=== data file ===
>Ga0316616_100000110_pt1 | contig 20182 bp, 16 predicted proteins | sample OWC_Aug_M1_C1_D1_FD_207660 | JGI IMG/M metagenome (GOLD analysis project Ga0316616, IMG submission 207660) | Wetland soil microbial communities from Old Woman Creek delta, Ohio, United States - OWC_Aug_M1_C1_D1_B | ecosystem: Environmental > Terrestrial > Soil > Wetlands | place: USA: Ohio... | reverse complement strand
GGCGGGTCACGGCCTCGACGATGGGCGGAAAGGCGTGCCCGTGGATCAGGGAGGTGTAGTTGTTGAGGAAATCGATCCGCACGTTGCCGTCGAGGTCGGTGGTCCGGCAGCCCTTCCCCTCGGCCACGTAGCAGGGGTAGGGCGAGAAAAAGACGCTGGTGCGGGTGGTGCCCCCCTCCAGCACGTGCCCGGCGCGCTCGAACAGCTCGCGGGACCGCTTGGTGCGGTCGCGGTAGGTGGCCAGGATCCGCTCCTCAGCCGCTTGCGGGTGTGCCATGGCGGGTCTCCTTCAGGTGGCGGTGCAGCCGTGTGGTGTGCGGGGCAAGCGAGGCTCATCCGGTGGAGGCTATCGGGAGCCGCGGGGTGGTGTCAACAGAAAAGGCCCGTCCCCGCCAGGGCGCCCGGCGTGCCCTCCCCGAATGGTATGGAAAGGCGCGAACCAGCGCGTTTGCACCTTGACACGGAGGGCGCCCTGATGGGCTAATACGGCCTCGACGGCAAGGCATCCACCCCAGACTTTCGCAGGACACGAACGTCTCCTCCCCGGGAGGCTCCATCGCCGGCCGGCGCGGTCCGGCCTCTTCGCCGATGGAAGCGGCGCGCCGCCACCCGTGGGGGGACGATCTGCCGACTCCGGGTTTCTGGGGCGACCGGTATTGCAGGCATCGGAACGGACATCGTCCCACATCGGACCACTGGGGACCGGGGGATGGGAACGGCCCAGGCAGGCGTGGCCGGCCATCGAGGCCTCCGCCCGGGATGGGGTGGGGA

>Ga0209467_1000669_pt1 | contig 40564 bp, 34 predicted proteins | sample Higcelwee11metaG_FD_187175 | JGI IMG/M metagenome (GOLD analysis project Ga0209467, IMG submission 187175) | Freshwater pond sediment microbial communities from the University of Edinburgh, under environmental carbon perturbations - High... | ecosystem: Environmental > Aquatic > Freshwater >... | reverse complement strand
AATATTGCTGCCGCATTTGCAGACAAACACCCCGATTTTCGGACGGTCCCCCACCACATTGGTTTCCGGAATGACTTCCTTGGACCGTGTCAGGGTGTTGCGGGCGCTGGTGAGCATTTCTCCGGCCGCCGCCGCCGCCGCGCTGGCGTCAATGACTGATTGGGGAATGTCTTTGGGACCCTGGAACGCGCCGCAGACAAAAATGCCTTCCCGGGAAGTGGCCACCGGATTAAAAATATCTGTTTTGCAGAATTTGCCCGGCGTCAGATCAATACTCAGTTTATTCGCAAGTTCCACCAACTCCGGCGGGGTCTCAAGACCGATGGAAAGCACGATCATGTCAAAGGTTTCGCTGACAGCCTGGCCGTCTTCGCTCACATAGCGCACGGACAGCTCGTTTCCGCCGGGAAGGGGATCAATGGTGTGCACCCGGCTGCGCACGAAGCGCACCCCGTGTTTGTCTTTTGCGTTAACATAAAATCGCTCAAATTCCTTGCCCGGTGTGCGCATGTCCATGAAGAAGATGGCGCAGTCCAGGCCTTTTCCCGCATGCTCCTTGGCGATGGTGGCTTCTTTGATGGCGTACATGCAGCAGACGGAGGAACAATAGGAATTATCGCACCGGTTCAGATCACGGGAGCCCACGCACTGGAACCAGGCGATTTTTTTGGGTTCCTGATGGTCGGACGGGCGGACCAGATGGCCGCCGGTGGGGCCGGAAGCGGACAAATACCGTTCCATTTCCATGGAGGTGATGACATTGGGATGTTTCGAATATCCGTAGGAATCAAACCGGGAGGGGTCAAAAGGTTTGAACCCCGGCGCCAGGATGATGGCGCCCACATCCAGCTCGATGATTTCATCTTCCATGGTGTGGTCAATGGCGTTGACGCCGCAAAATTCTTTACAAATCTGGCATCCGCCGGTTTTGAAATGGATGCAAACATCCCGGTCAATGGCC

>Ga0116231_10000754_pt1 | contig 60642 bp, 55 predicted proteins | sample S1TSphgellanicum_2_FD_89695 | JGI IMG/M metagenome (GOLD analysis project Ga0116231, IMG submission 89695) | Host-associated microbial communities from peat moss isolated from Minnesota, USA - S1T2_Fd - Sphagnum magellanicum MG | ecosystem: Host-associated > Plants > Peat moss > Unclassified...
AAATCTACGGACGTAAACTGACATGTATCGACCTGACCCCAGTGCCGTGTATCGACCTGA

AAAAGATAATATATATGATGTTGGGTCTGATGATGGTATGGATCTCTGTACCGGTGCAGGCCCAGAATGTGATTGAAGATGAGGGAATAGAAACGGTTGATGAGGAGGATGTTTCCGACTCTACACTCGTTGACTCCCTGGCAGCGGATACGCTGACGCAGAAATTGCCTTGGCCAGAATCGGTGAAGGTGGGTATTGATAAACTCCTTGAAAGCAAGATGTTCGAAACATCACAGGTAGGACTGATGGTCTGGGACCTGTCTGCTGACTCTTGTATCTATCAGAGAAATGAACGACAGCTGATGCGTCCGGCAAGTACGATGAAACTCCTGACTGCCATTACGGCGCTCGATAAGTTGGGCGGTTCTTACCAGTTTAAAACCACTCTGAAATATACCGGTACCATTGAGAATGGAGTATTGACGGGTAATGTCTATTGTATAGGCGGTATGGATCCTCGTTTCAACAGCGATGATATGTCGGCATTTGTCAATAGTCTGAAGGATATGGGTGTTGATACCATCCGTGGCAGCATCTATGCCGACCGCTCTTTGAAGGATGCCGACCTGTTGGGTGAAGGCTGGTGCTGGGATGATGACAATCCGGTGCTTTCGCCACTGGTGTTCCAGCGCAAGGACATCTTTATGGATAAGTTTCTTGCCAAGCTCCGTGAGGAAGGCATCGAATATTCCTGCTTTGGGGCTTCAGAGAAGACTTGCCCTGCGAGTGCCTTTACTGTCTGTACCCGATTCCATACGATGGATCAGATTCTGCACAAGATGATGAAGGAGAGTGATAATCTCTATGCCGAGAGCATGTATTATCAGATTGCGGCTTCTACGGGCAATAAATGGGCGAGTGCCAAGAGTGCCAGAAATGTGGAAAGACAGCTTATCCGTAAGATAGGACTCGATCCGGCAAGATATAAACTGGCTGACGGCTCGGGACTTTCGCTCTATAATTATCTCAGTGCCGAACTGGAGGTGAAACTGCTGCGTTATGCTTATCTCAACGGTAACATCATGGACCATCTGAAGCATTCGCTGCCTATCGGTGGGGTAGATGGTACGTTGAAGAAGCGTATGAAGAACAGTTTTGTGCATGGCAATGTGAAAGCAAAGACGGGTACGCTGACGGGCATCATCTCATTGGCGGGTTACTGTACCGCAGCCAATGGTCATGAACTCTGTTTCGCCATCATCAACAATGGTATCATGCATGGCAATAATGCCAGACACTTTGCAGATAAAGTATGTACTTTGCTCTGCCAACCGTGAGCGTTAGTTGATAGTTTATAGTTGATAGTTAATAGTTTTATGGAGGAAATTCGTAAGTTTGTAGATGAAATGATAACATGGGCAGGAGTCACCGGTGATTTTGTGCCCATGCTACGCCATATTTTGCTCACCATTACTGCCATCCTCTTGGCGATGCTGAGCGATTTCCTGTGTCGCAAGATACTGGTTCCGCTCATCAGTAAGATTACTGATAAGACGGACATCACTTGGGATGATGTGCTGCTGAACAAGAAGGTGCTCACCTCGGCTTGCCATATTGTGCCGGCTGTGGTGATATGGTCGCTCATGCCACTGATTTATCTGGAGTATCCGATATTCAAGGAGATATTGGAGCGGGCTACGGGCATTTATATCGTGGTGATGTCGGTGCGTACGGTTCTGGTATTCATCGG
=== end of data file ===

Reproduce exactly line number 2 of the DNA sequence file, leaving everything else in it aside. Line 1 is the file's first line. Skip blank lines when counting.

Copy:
GGCGGGTCACGGCCTCGACGATGGGCGGAAAGGCGTGCCCGTGGATCAGGGAGGTGTAGTTGTTGAGGAAATCGATCCGCACGTTGCCGTCGAGGTCGGTGGTCCGGCAGCCCTTCCCCTCGGCCACGTAGCAGGGGTAGGGCGAGAAAAAGACGCTGGTGCGGGTGGTGCCCCCCTCCAGCACGTGCCCGGCGCGCTCGAACAGCTCGCGGGACCGCTTGGTGCGGTCGCGGTAGGTGGCCAGGATCCGCTCCTCAGCCGCTTGCGGGTGTGCCATGGCGGGTCTCCTTCAGGTGGCGGTGCAGCCGTGTGGTGTGCGGGGCAAGCGAGGCTCATCCGGTGGAGGCTATCGGGAGCCGCGGGGTGGTGTCAACAGAAAAGGCCCGTCCCCGCCAGGGCGCCCGGCGTGCCCTCCCCGAATGGTATGGAAAGGCGCGAACCAGCGCGTTTGCACCTTGACACGGAGGGCGCCCTGATGGGCTAATACGGCCTCGACGGCAAGGCATCCACCCCAGACTTTCGCAGGACACGAACGTCTCCTCCCCGGGAGGCTCCATCGCCGGCCGGCGCGGTCCGGCCTCTTCGCCGATGGAAGCGGCGCGCCGCCACCCGTGGGGGGACGATCTGCCGACTCCGGGTTTCTGGGGCGACCGGTATTGCAGGCATCGGAACGGACATCGTCCCACATCGGACCACTGGGGACCGGGGGATGGGAACGGCCCAGGCAGGCGTGGCCGGCCATCGAGGCCTCCGCCCGGGATGGGGTGGGGA